- In Star Wars, Luke Skywalker fits this trope so well that Psychology textbooks show a picture of him in reference to the archetype of a hero. In parts of the Star Wars Expanded Universe, variations on "I won't leave you here. I have to save you" are his catchphrase.
- Avatar: Jake Sully, who choses what's right over what's easy, by siding with the Navi over his own people.
- 9 from... well, 9.
- Hiccup from How to Train Your Dragon is both this and The Leader towards the end of the first film. The entire point of the storyline is that he is The Woobie who stops getting laughed at for trying to be something he's not and finds he was one of them all along anyway as he takes on their largest enemy and wins.
- Every single Pixar movie has one.
- Woody from Toy Story. While he does let his jealousy of Buzz get the better of him at one point, he shows off his role as The Hero by trying to correct his mistakes, and he makes the welfare of the whole group a priority.
- Bob Parr(AKA Mr.Incredible) from The Incredibles, who is a superhero not only because of his powers, but because he wants to help people, as shown by the way he assists a little old lady when he's working in insurance.
- Flik from A Bug's Life, who starts out looking for heros before realizing his own power.
- Marlin from Finding Nemo.
- Monsters, Inc.: Sully is The Hero, being the primary force behind wanting to do right by Boo, while Mike is The Lancer.
- Balian for most of Kingdom of Heaven
- Angel in Hot Fuzz
- John McClane, of Die Hard, serves as a deconstruction; his dedication to saving the day and Chronic Hero Syndrome destroy his marriage and strain his relationship with his kids, pushing him into cynicism. He only plays the part of the hero because there's no one else to do it.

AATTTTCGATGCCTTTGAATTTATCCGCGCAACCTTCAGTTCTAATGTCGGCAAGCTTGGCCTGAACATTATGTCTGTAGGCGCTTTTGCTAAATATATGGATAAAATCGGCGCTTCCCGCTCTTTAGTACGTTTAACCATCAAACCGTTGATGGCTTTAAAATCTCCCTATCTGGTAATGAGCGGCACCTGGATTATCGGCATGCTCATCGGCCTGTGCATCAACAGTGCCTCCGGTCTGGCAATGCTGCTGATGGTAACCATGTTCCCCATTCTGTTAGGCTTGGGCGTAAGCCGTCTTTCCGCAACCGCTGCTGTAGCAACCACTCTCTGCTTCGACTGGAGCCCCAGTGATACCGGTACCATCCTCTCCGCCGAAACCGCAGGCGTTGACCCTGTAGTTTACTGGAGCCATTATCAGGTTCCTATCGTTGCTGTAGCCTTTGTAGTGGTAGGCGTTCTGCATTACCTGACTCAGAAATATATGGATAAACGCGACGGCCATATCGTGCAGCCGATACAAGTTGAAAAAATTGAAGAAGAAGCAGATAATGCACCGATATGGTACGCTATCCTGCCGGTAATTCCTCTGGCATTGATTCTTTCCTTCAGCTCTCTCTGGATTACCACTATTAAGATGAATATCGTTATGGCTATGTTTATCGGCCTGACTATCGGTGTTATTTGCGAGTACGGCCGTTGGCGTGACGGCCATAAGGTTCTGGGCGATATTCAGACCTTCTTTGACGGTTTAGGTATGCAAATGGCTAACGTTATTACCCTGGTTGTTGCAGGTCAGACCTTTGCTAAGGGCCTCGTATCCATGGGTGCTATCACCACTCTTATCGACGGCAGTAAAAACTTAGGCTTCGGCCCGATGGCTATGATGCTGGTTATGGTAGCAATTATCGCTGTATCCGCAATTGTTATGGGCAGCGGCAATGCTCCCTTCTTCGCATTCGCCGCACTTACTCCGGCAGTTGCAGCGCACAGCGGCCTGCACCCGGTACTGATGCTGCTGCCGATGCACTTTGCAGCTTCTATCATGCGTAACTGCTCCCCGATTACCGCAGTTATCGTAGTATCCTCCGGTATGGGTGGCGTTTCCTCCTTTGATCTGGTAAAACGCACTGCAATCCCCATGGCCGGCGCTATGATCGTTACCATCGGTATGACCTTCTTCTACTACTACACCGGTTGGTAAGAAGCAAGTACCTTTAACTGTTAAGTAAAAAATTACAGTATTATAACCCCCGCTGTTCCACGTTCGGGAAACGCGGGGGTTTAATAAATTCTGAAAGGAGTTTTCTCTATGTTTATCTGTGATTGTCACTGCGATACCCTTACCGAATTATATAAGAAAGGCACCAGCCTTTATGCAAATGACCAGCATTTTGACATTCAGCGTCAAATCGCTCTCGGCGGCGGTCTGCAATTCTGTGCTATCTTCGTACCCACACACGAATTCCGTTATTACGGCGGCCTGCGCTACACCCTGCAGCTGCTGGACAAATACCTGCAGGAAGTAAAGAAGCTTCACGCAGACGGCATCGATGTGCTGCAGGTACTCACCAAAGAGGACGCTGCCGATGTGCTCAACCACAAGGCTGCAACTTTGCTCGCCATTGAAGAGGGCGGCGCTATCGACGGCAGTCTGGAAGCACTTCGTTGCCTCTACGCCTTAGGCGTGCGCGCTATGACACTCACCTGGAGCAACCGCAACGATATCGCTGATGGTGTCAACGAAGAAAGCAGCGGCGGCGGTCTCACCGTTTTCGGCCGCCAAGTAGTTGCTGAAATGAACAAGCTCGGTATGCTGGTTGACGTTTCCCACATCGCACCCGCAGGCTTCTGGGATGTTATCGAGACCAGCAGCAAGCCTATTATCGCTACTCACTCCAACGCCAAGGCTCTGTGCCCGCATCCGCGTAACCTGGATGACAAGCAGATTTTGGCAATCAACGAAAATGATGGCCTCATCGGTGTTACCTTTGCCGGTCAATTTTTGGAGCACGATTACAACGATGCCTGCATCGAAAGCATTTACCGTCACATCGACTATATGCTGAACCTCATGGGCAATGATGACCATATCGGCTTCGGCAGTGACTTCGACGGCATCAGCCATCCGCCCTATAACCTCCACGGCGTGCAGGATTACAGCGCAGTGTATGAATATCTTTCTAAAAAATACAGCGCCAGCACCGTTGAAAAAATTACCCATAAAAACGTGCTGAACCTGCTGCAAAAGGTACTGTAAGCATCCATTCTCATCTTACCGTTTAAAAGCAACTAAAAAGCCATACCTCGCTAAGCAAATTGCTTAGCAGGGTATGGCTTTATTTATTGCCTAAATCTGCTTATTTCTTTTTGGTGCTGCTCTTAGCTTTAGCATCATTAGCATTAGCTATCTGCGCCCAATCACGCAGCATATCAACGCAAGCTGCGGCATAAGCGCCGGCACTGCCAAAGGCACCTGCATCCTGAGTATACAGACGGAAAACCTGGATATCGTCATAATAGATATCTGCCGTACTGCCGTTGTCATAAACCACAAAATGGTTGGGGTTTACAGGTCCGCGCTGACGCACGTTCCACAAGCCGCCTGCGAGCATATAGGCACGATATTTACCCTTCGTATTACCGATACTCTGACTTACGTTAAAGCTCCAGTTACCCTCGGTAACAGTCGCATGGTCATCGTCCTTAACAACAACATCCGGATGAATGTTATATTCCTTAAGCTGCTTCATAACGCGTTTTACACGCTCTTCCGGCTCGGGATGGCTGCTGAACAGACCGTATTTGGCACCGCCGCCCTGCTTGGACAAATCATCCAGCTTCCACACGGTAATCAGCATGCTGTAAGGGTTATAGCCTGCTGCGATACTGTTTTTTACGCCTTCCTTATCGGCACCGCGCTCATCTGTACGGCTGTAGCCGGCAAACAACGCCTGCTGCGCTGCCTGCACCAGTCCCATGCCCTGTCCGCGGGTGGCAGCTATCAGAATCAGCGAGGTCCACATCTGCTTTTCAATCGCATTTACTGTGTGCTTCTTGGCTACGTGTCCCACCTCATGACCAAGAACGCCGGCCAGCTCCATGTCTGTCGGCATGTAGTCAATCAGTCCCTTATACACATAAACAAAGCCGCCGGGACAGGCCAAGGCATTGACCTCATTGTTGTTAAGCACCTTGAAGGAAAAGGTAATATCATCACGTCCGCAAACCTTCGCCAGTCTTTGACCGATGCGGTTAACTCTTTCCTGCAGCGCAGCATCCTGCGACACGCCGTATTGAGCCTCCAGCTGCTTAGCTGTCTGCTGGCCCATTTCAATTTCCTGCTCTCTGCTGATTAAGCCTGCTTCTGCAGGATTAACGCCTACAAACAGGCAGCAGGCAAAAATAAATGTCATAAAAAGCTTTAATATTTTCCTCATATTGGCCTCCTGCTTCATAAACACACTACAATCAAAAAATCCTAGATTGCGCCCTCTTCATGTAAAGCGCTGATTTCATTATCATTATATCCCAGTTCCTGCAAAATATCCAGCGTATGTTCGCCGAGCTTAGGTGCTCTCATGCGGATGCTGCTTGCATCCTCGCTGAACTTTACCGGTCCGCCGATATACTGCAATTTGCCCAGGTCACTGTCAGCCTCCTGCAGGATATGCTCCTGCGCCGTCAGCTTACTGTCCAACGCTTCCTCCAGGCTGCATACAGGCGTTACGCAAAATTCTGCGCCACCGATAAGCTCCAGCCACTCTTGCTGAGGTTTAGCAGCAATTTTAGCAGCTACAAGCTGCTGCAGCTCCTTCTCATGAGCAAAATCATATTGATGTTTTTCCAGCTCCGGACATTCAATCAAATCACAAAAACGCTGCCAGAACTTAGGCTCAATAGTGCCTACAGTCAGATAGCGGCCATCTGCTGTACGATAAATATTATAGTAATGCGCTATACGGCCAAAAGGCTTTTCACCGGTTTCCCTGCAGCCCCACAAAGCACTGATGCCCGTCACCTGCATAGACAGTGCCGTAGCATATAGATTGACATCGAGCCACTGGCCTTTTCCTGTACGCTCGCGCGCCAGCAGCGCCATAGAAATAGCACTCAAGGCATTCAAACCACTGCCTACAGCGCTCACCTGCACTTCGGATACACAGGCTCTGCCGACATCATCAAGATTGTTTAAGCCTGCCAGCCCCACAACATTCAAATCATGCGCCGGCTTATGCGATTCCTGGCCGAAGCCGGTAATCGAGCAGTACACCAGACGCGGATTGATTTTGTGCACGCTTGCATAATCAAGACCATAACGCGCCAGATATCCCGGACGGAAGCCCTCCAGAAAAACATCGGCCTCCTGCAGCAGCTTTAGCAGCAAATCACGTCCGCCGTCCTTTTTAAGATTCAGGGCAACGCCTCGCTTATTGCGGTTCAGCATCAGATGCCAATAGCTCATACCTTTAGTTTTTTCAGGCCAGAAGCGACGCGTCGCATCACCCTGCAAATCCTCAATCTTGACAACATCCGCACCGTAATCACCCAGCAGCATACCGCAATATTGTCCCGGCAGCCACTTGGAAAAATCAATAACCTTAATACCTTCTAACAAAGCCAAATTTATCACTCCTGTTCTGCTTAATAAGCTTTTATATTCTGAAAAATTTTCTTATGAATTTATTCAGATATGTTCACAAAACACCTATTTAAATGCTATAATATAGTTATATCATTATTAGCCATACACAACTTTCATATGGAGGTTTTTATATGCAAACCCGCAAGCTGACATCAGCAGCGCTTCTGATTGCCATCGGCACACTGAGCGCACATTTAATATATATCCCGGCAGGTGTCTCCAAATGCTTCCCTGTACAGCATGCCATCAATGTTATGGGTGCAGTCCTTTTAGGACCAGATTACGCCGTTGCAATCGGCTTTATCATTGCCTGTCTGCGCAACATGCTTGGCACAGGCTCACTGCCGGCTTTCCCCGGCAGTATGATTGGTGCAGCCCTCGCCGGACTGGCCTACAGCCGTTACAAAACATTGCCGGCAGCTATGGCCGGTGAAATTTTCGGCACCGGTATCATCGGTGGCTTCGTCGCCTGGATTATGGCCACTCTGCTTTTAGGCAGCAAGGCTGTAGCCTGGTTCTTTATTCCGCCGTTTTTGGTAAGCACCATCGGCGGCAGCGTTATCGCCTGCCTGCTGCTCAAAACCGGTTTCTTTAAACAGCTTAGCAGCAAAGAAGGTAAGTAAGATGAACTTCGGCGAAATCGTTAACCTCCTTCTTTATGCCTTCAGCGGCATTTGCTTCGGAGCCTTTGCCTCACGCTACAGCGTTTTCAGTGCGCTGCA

- Duke from G.I. Joe: The Rise of Cobra.
- Max from Elysium
- Caesar in Rise of the Planet of the Apes and Dawn of the Planet of the Apes.
- Neo from Robot Holocaust.
- Manolo Sanchez, of the story Mary Beth tells the detention kids in The Book of Life.
- Harry Potter, of course. He succeeds not through force or power, but with goodness and connecting to others.
- Romeo Montague from Romeo and Juliet.
- Jake of the Animorphs series is a deconstruction of this role. He was unanimously chosen as leader based on these characteristics but the constant pressure and moral ambiguity of his role start to affect him as the story moves on.
- Sam Temple from the Gone series. Mercilessly deconstructed with him by the end of Hunger, when he gets so fed up with the stress and dealing with everyone else's problems that he quits.
- Bilbo Baggins in The Hobbit. While not The Leader, he follows the classic journey of self-discovery that is associated with the trope.
- Aragorn from The Lord of the Rings is an interesting case:
- He very clearly fills the role of The Hero and The Leader, though he isn't the chief protagonist, thus making him the Supporting Leader.